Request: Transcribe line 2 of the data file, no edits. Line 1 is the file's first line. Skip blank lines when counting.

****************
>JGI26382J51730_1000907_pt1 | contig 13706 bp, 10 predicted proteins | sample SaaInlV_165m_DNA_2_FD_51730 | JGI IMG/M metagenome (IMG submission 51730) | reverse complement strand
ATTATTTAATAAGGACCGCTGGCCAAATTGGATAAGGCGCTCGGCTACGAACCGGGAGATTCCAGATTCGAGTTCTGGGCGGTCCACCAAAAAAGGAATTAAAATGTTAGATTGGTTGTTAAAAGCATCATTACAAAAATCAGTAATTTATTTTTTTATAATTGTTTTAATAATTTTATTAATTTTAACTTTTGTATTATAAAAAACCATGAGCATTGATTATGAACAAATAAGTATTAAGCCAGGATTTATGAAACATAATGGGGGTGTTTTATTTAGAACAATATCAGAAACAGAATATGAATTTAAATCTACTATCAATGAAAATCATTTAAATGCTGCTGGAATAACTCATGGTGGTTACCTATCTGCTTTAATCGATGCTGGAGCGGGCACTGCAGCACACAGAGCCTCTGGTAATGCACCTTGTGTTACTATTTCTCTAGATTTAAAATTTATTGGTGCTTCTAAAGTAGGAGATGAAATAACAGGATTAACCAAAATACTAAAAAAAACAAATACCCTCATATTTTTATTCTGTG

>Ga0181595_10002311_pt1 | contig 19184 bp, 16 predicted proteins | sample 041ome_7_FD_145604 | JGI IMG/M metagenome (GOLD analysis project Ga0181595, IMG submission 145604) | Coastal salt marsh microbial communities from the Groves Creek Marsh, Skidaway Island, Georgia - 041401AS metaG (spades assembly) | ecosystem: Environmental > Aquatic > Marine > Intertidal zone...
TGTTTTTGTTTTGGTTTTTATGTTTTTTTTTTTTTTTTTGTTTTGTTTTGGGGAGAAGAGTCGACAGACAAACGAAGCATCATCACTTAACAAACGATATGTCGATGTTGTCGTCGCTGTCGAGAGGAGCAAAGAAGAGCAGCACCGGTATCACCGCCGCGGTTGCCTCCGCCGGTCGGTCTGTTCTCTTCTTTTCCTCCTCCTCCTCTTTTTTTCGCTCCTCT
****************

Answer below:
ATTATTTAATAAGGACCGCTGGCCAAATTGGATAAGGCGCTCGGCTACGAACCGGGAGATTCCAGATTCGAGTTCTGGGCGGTCCACCAAAAAAGGAATTAAAATGTTAGATTGGTTGTTAAAAGCATCATTACAAAAATCAGTAATTTATTTTTTTATAATTGTTTTAATAATTTTATTAATTTTAACTTTTGTATTATAAAAAACCATGAGCATTGATTATGAACAAATAAGTATTAAGCCAGGATTTATGAAACATAATGGGGGTGTTTTATTTAGAACAATATCAGAAACAGAATATGAATTTAAATCTACTATCAATGAAAATCATTTAAATGCTGCTGGAATAACTCATGGTGGTTACCTATCTGCTTTAATCGATGCTGGAGCGGGCACTGCAGCACACAGAGCCTCTGGTAATGCACCTTGTGTTACTATTTCTCTAGATTTAAAATTTATTGGTGCTTCTAAAGTAGGAGATGAAATAACAGGATTAACCAAAATACTAAAAAAAACAAATACCCTCATATTTTTATTCTGTG